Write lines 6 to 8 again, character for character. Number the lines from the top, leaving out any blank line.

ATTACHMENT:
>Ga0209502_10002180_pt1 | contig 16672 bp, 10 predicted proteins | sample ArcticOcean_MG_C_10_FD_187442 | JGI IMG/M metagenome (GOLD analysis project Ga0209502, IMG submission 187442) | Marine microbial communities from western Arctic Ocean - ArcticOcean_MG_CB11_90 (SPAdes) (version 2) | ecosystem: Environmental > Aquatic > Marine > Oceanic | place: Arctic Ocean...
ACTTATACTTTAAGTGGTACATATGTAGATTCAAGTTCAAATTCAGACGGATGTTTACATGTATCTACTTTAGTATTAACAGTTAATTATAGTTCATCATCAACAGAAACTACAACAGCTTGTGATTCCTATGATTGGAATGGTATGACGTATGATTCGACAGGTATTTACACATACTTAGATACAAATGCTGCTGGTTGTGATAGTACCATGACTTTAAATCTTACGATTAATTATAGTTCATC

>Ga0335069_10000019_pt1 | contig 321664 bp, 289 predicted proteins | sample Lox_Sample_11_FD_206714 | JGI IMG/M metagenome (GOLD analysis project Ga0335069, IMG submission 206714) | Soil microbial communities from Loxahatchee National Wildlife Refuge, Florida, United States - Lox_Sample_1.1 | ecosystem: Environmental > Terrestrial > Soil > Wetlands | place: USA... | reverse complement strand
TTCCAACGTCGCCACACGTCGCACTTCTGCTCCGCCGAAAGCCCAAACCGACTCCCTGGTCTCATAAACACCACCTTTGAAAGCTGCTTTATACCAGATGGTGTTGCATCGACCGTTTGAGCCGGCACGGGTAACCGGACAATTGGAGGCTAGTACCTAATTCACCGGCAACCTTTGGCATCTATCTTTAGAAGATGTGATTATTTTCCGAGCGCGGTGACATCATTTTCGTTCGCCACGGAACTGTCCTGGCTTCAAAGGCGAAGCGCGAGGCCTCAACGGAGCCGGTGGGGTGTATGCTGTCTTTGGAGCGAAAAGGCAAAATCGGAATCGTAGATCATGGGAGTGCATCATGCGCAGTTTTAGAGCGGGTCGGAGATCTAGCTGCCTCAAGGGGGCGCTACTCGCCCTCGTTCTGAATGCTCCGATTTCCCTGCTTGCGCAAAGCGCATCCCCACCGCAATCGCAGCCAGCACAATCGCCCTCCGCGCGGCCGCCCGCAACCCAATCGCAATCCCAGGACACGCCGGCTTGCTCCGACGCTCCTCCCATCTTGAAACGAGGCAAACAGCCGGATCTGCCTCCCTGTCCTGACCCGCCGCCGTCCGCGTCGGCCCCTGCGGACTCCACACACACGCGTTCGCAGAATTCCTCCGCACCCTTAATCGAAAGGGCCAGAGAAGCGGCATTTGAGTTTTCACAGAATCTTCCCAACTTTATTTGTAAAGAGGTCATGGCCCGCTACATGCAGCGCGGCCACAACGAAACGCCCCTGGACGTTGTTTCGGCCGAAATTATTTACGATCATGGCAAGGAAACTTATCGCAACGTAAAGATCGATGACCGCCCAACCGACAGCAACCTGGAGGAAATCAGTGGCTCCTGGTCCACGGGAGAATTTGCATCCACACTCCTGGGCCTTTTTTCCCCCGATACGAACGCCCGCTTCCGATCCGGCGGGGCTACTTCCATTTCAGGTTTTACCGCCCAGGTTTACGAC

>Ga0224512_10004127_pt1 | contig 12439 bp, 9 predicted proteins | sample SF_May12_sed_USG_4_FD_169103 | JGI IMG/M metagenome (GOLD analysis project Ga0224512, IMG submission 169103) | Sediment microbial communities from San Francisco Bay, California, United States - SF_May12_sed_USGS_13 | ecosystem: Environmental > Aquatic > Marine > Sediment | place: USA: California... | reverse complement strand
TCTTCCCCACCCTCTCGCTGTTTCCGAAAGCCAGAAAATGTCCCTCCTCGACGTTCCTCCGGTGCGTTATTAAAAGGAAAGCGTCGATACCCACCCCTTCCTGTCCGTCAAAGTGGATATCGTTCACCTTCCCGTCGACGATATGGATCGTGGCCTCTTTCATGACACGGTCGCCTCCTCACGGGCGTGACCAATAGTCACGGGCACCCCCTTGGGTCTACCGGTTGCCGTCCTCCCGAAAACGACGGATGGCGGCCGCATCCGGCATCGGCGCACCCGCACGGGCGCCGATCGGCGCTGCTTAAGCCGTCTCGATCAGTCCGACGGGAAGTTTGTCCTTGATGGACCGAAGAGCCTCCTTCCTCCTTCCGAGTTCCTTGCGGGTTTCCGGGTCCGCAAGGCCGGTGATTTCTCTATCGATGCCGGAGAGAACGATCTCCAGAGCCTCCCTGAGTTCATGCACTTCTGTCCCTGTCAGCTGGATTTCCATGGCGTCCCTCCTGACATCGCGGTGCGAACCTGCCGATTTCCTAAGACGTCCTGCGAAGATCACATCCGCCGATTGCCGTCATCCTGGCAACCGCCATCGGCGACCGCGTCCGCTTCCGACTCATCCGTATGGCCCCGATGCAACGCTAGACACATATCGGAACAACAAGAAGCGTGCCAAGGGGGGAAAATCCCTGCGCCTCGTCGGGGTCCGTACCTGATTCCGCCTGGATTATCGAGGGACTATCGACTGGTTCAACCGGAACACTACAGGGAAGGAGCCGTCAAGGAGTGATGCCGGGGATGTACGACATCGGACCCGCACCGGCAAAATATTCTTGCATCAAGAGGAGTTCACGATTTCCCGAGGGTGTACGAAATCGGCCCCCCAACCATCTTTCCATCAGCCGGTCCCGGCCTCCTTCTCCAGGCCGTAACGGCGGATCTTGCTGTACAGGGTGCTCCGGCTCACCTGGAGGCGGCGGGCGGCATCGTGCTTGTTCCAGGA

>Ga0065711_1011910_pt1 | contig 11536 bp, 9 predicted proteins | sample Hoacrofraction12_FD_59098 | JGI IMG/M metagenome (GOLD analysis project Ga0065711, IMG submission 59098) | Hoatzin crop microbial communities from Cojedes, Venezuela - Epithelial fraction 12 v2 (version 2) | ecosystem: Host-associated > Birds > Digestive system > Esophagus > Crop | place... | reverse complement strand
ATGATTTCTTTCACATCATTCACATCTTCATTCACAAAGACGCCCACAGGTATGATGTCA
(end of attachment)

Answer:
TCTTCCCCACCCTCTCGCTGTTTCCGAAAGCCAGAAAATGTCCCTCCTCGACGTTCCTCCGGTGCGTTATTAAAAGGAAAGCGTCGATACCCACCCCTTCCTGTCCGTCAAAGTGGATATCGTTCACCTTCCCGTCGACGATATGGATCGTGGCCTCTTTCATGACACGGTCGCCTCCTCACGGGCGTGACCAATAGTCACGGGCACCCCCTTGGGTCTACCGGTTGCCGTCCTCCCGAAAACGACGGATGGCGGCCGCATCCGGCATCGGCGCACCCGCACGGGCGCCGATCGGCGCTGCTTAAGCCGTCTCGATCAGTCCGACGGGAAGTTTGTCCTTGATGGACCGAAGAGCCTCCTTCCTCCTTCCGAGTTCCTTGCGGGTTTCCGGGTCCGCAAGGCCGGTGATTTCTCTATCGATGCCGGAGAGAACGATCTCCAGAGCCTCCCTGAGTTCATGCACTTCTGTCCCTGTCAGCTGGATTTCCATGGCGTCCCTCCTGACATCGCGGTGCGAACCTGCCGATTTCCTAAGACGTCCTGCGAAGATCACATCCGCCGATTGCCGTCATCCTGGCAACCGCCATCGGCGACCGCGTCCGCTTCCGACTCATCCGTATGGCCCCGATGCAACGCTAGACACATATCGGAACAACAAGAAGCGTGCCAAGGGGGGAAAATCCCTGCGCCTCGTCGGGGTCCGTACCTGATTCCGCCTGGATTATCGAGGGACTATCGACTGGTTCAACCGGAACACTACAGGGAAGGAGCCGTCAAGGAGTGATGCCGGGGATGTACGACATCGGACCCGCACCGGCAAAATATTCTTGCATCAAGAGGAGTTCACGATTTCCCGAGGGTGTACGAAATCGGCCCCCCAACCATCTTTCCATCAGCCGGTCCCGGCCTCCTTCTCCAGGCCGTAACGGCGGATCTTGCTGTACAGGGTGCTCCGGCTCACCTGGAGGCGGCGGGCGGCATCGTGCTTGTTCCAGGA

>Ga0065711_1011910_pt1 | contig 11536 bp, 9 predicted proteins | sample Hoacrofraction12_FD_59098 | JGI IMG/M metagenome (GOLD analysis project Ga0065711, IMG submission 59098) | Hoatzin crop microbial communities from Cojedes, Venezuela - Epithelial fraction 12 v2 (version 2) | ecosystem: Host-associated > Birds > Digestive system > Esophagus > Crop | place... | reverse complement strand
ATGATTTCTTTCACATCATTCACATCTTCATTCACAAAGACGCCCACAGGTATGATGTCA